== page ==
Some of us in New York have the unfortunate burden of being Jets fans. The New York Jets were a great team sometime more than 40 years ago. Like the Knicks and Mets, they have made it their modus operandi to find new ways to break their fans’ hearts. They have been described as more of a media circus than a football team. It is often remarked that J.E.T.S. means “Just End The Season.”
The news this past weekend that the New York Jets have given up quarterback Mark Sanchez for Michael Vick will be sure to continue the Jets’ reputation for making foolish moves. This is the same team and coaching staff that paid handsomely for Tim Tebow, who became the NFL’s most expensive bench warmer.
The Vick hire has already brought shrieks of horror from animal rights activists, moralistic sports haters and even decent human beings. The Jets made the announcement on a Friday night, when news is likely to get the least amount of attention. Since returning to football, Vick has been the subject of the most invective aimed at a sports figure since O.J. Simpson got away with murder. And Vick didn’t get away with his crimes.
That’s not to say that the continued campaign against Vick is without merit. Michael Vick is every bit as bad as his harshest detractors say. He heartlessly tortured and murdered defenseless animals and his dumbly parroted apologies in the intervening years convince me that he’s only sorry he got caught. If there’s an afterlife, Vick will spend eternity being torturously gnawed at by Rottweilers with AIDS.
But there are a few things that stand out in the endless Vick hatred that the Jets have stirred up again. One is that there are much worse people still playing professional sports today that do not create half the controversy that rightfully follows Vick. The NFL employs rapists and murderers and thugs of every stripe.
One of the rapists that had a home in the NFL until just now was Mark Sanchez, the Jets quarterback that Michael Vick is replacing. It escaped the ire of football moralists that Sanchez was arrested for raping a woman at the University of Southern California while he was a student there, though charges were never brought. There has been no exodus of people from Pittsburgh Steelers fandom on account of their quarterback, Ben Roethlisberger, being a serial rapist. Ray Lewis of the Baltimore Ravens is a murderer of people and went on to become a Super Bowl MVP.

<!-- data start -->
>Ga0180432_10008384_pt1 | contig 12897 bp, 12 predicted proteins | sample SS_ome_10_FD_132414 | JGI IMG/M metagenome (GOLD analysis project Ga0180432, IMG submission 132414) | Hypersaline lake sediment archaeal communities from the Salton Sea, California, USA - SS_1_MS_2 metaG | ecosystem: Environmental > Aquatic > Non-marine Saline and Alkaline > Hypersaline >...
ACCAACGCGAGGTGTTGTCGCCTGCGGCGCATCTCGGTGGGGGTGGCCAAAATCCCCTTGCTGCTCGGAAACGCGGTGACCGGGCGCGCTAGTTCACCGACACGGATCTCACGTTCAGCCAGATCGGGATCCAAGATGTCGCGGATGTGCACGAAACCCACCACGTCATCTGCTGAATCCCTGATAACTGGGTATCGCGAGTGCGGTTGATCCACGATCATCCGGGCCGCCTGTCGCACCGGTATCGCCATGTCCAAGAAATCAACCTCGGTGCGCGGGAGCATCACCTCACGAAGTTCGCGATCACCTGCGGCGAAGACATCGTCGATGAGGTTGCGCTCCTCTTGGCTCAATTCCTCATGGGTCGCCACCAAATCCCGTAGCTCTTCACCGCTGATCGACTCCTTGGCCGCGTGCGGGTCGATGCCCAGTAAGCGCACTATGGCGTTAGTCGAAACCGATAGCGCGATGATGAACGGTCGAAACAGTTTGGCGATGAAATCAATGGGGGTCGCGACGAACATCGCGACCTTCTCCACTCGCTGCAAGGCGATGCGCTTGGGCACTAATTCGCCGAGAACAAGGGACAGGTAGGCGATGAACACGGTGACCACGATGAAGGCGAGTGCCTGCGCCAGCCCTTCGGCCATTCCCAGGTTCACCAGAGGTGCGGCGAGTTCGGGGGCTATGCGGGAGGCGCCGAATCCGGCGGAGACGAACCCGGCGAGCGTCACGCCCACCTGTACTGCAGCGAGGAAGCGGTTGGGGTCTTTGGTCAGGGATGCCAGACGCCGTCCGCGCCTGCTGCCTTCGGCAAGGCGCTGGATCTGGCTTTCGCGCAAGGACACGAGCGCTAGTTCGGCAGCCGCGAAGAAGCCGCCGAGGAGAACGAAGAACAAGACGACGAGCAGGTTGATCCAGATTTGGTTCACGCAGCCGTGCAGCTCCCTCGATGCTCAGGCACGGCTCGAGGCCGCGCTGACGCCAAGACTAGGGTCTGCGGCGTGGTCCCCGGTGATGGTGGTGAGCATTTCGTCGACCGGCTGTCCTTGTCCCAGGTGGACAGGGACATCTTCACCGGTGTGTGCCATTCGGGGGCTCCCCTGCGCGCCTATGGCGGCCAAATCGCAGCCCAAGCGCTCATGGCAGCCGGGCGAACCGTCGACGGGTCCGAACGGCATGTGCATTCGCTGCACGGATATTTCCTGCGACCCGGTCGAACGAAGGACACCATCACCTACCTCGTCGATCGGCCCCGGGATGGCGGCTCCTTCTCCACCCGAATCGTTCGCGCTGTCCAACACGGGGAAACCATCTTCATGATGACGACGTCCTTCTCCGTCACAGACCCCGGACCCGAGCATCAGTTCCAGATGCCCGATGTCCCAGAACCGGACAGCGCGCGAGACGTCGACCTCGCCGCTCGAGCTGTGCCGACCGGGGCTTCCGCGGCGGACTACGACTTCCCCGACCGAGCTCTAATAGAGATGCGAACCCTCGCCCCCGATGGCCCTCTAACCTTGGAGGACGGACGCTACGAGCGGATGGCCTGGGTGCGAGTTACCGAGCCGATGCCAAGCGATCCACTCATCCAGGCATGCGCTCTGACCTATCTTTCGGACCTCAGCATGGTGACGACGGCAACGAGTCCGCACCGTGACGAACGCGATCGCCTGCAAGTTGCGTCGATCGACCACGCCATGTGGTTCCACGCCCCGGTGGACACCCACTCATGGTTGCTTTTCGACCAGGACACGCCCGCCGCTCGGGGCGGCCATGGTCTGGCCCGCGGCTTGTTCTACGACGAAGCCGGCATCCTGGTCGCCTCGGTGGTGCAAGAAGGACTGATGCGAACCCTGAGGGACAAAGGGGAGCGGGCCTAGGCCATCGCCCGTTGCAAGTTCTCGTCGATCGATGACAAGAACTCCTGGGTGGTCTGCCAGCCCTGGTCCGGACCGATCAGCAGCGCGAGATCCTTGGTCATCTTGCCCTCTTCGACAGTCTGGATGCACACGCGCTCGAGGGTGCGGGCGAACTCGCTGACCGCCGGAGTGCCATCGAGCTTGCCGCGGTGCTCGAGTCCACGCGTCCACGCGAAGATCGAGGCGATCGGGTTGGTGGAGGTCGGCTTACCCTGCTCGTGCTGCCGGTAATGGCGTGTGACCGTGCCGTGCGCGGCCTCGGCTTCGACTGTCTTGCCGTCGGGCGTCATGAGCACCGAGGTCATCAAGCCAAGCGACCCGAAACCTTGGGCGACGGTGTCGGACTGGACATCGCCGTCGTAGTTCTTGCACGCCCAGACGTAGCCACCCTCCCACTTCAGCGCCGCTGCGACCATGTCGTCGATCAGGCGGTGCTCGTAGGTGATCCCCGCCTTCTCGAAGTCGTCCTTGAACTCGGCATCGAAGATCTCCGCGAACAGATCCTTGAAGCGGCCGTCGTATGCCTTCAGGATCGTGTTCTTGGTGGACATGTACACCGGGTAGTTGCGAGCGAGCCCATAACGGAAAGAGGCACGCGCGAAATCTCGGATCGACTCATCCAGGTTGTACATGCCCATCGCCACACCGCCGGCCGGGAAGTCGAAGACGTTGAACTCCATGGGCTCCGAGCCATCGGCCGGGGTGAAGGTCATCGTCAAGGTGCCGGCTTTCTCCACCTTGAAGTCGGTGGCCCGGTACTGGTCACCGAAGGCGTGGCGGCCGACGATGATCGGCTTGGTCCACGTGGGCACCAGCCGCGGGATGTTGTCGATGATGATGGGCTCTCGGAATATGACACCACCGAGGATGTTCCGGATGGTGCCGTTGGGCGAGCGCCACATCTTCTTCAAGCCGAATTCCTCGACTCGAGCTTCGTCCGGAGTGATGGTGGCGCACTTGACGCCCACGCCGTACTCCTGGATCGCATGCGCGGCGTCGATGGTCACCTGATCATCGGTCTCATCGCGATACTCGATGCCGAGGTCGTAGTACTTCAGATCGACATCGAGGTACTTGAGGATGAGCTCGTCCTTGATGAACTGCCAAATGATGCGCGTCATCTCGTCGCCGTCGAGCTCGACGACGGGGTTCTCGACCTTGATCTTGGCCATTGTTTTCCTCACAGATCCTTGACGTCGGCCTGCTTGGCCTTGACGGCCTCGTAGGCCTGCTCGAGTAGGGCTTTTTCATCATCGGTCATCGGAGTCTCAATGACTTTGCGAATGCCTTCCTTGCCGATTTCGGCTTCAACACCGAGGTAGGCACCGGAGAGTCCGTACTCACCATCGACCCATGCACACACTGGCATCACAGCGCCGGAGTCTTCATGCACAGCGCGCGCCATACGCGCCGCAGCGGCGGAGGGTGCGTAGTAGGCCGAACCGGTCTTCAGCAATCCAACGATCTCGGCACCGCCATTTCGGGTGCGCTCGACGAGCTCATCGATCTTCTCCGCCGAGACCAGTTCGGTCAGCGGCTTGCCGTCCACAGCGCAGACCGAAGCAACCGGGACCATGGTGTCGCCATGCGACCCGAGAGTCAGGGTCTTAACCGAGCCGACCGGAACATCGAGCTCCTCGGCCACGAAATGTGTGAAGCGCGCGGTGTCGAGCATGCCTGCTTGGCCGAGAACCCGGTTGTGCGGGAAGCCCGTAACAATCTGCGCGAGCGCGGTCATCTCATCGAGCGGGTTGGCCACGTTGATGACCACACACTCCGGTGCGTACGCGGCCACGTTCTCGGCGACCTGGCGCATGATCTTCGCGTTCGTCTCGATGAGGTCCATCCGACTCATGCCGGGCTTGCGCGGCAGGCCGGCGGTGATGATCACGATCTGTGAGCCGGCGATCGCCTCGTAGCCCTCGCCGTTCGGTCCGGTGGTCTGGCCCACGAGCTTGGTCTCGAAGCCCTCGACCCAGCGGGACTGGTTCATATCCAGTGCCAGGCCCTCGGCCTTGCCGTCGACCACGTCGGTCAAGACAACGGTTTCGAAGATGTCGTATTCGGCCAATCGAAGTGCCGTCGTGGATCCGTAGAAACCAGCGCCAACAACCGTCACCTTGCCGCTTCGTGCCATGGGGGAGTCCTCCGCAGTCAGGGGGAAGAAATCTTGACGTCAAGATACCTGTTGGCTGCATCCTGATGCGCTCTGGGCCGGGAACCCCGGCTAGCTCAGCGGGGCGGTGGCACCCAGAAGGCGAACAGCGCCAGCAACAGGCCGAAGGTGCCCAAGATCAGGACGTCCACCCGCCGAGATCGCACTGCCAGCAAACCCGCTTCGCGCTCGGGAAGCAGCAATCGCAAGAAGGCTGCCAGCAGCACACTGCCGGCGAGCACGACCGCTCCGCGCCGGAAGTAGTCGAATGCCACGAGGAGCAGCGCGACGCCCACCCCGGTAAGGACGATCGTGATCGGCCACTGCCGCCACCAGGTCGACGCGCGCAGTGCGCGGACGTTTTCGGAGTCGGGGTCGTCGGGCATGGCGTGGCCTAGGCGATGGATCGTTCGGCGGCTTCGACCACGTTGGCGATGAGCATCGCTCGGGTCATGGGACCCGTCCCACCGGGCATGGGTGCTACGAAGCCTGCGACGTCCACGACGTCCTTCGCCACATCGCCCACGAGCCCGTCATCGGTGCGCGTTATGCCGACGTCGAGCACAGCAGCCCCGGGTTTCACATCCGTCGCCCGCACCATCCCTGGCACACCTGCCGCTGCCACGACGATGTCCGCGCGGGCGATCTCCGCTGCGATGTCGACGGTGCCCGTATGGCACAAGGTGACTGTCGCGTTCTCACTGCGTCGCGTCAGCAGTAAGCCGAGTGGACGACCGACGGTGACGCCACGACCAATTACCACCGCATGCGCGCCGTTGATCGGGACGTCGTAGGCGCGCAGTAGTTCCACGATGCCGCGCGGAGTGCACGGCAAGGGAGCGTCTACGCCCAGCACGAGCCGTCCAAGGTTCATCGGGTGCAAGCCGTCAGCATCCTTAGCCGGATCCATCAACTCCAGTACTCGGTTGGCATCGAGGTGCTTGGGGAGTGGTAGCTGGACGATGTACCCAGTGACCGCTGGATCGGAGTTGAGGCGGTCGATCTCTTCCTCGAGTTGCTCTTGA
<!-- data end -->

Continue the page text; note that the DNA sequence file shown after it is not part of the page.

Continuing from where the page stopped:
The second thing to take note is that the era of the celebrity hero is over. It is hard to face the reality that people we admire for their skills or accomplishments can be bad people. The sports world brings this into focus for us many times over, but the same is true for any celebrated line of work. It’s unfortunate that Lord Byron likely knocked up his own sister and that William S. Burroughs shot his wife to death, but that doesn’t make their writing any less influential.
So I won’t stop being a Jets fan. When you’re a Jet, you’re a Jet all the way, from your first scoreless half to your last fumbled play. I’m used to rooting for a losing NFL team and over needing to like professional athletes. Being a New York Yankees fan, I have read some of the horror stories of how Joe DiMaggio would treat fans. Was Billy Martin a homophobe or a racist? Who cares? No one hired him to sing “Kumbaya” to crack babies; they hired him to play and coach baseball. Baseball’s current home run record holder, Barry Bonds, is such a despised human being that his own teammates could barely bring themselves to congratulate the slugger on his accomplishments.
We can rightfully revile sports figures all we want, but ultimately they will be judged by what they do on the field of play. The New York Jets long ago gave up trying to recreate the magic of being heroes to anyone. Now they just need to win football games.